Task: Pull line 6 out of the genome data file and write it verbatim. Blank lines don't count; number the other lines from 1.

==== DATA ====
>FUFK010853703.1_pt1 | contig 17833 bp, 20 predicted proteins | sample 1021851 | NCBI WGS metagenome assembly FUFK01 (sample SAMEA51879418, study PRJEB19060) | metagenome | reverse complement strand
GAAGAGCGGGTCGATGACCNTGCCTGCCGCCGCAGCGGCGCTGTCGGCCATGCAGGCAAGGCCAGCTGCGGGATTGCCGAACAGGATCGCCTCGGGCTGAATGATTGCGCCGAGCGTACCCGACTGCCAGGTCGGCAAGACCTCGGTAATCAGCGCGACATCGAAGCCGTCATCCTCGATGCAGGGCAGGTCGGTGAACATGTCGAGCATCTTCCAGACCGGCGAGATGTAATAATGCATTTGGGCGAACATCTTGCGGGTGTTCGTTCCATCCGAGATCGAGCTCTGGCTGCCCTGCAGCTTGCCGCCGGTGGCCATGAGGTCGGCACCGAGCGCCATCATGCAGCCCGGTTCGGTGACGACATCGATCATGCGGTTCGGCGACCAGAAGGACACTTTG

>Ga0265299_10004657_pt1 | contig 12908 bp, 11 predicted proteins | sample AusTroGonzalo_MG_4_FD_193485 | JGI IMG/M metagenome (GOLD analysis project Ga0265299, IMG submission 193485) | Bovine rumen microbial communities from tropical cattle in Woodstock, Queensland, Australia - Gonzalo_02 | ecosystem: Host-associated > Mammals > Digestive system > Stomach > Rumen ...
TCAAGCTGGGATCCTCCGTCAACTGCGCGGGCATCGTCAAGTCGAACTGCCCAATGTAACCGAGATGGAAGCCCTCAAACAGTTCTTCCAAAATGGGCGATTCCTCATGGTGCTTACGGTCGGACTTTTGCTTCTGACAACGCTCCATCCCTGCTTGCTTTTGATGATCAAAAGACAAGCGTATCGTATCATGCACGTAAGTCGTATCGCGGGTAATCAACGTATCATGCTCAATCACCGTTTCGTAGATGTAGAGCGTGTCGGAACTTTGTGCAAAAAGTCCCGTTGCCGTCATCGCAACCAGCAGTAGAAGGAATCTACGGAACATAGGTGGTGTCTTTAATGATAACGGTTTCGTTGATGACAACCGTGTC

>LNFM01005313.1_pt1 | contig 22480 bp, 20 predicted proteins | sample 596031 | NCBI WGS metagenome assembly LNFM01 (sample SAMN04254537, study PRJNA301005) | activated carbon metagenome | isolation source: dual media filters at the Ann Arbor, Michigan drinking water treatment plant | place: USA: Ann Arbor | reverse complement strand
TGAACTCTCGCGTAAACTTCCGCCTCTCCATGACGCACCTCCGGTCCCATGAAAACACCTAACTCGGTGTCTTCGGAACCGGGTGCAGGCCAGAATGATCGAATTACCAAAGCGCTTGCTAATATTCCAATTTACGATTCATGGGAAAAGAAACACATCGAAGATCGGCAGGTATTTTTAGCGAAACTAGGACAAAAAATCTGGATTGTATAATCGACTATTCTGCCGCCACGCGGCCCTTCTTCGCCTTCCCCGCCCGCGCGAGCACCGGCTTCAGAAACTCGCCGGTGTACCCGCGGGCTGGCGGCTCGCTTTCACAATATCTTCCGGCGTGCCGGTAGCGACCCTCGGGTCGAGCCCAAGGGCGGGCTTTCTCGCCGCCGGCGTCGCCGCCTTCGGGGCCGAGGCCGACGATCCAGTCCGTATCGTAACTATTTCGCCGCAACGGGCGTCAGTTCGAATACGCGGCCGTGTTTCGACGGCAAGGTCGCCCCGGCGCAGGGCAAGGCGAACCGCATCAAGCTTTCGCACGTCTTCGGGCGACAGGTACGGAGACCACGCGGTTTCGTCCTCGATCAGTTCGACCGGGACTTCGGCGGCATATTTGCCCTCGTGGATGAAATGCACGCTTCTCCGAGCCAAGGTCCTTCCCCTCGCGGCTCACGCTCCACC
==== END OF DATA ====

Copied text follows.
TGAACTCTCGCGTAAACTTCCGCCTCTCCATGACGCACCTCCGGTCCCATGAAAACACCTAACTCGGTGTCTTCGGAACCGGGTGCAGGCCAGAATGATCGAATTACCAAAGCGCTTGCTAATATTCCAATTTACGATTCATGGGAAAAGAAACACATCGAAGATCGGCAGGTATTTTTAGCGAAACTAGGACAAAAAATCTGGATTGTATAATCGACTATTCTGCCGCCACGCGGCCCTTCTTCGCCTTCCCCGCCCGCGCGAGCACCGGCTTCAGAAACTCGCCGGTGTACCCGCGGGCTGGCGGCTCGCTTTCACAATATCTTCCGGCGTGCCGGTAGCGACCCTCGGGTCGAGCCCAAGGGCGGGCTTTCTCGCCGCCGGCGTCGCCGCCTTCGGGGCCGAGGCCGACGATCCAGTCCGTATCGTAACTATTTCGCCGCAACGGGCGTCAGTTCGAATACGCGGCCGTGTTTCGACGGCAAGGTCGCCCCGGCGCAGGGCAAGGCGAACCGCATCAAGCTTTCGCACGTCTTCGGGCGACAGGTACGGAGACCACGCGGTTTCGTCCTCGATCAGTTCGACCGGGACTTCGGCGGCATATTTGCCCTCGTGGATGAAATGCACGCTTCTCCGAGCCAAGGTCCTTCCCCTCGCGGCTCACGCTCCACC